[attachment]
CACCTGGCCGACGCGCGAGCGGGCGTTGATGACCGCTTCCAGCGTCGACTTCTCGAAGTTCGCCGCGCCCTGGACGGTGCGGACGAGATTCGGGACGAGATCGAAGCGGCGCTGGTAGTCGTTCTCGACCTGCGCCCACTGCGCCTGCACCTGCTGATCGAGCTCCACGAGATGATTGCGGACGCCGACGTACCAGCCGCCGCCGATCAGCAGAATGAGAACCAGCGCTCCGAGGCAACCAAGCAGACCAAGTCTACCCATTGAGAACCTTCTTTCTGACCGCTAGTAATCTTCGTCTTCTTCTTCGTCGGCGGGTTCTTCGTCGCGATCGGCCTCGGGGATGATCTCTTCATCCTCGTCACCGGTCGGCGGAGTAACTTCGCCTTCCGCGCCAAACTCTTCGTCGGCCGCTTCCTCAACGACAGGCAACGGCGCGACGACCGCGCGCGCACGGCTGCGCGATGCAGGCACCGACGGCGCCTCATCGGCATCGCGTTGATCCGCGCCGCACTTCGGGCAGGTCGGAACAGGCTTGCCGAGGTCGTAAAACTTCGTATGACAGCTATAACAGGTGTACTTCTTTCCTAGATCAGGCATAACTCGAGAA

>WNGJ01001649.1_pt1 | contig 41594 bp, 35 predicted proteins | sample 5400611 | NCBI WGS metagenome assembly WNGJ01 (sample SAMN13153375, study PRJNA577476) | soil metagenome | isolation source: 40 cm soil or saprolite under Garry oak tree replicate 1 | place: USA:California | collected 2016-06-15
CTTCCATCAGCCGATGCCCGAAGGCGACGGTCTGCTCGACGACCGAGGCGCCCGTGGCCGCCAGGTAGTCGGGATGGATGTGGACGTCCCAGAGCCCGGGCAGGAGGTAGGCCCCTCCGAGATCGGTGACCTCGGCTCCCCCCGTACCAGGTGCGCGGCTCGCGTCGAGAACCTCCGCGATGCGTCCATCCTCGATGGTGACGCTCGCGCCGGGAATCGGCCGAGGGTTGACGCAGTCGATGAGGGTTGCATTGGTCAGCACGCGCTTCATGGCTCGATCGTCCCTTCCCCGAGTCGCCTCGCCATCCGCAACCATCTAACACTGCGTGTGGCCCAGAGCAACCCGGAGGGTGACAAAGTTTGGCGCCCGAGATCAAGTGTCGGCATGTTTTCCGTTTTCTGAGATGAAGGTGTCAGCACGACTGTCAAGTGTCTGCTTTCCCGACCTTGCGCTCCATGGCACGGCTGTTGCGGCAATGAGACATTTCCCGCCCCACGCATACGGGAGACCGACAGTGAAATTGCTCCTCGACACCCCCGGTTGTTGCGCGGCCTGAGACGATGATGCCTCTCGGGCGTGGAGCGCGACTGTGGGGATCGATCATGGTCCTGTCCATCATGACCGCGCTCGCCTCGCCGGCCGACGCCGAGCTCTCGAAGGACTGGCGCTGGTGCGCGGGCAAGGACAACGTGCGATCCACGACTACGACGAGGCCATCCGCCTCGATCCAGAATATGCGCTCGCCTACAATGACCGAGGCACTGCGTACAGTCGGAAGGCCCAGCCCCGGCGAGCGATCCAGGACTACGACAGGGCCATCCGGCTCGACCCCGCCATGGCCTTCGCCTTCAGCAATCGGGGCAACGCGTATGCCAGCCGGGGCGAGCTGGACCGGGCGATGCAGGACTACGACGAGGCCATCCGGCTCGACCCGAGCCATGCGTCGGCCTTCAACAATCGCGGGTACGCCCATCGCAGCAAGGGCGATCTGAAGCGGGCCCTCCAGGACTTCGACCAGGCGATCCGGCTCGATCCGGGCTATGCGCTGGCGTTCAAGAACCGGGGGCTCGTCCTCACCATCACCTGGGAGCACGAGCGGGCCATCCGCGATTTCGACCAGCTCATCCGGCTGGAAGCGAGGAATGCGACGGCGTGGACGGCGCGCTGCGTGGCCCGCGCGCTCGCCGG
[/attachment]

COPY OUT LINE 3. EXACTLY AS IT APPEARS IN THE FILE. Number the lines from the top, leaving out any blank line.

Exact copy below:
CTTCCATCAGCCGATGCCCGAAGGCGACGGTCTGCTCGACGACCGAGGCGCCCGTGGCCGCCAGGTAGTCGGGATGGATGTGGACGTCCCAGAGCCCGGGCAGGAGGTAGGCCCCTCCGAGATCGGTGACCTCGGCTCCCCCCGTACCAGGTGCGCGGCTCGCGTCGAGAACCTCCGCGATGCGTCCATCCTCGATGGTGACGCTCGCGCCGGGAATCGGCCGAGGGTTGACGCAGTCGATGAGGGTTGCATTGGTCAGCACGCGCTTCATGGCTCGATCGTCCCTTCCCCGAGTCGCCTCGCCATCCGCAACCATCTAACACTGCGTGTGGCCCAGAGCAACCCGGAGGGTGACAAAGTTTGGCGCCCGAGATCAAGTGTCGGCATGTTTTCCGTTTTCTGAGATGAAGGTGTCAGCACGACTGTCAAGTGTCTGCTTTCCCGACCTTGCGCTCCATGGCACGGCTGTTGCGGCAATGAGACATTTCCCGCCCCACGCATACGGGAGACCGACAGTGAAATTGCTCCTCGACACCCCCGGTTGTTGCGCGGCCTGAGACGATGATGCCTCTCGGGCGTGGAGCGCGACTGTGGGGATCGATCATGGTCCTGTCCATCATGACCGCGCTCGCCTCGCCGGCCGACGCCGAGCTCTCGAAGGACTGGCGCTGGTGCGCGGGCAAGGACAACGTGCGATCCACGACTACGACGAGGCCATCCGCCTCGATCCAGAATATGCGCTCGCCTACAATGACCGAGGCACTGCGTACAGTCGGAAGGCCCAGCCCCGGCGAGCGATCCAGGACTACGACAGGGCCATCCGGCTCGACCCCGCCATGGCCTTCGCCTTCAGCAATCGGGGCAACGCGTATGCCAGCCGGGGCGAGCTGGACCGGGCGATGCAGGACTACGACGAGGCCATCCGGCTCGACCCGAGCCATGCGTCGGCCTTCAACAATCGCGGGTACGCCCATCGCAGCAAGGGCGATCTGAAGCGGGCCCTCCAGGACTTCGACCAGGCGATCCGGCTCGATCCGGGCTATGCGCTGGCGTTCAAGAACCGGGGGCTCGTCCTCACCATCACCTGGGAGCACGAGCGGGCCATCCGCGATTTCGACCAGCTCATCCGGCTGGAAGCGAGGAATGCGACGGCGTGGACGGCGCGCTGCGTGGCCCGCGCGCTCGCCGG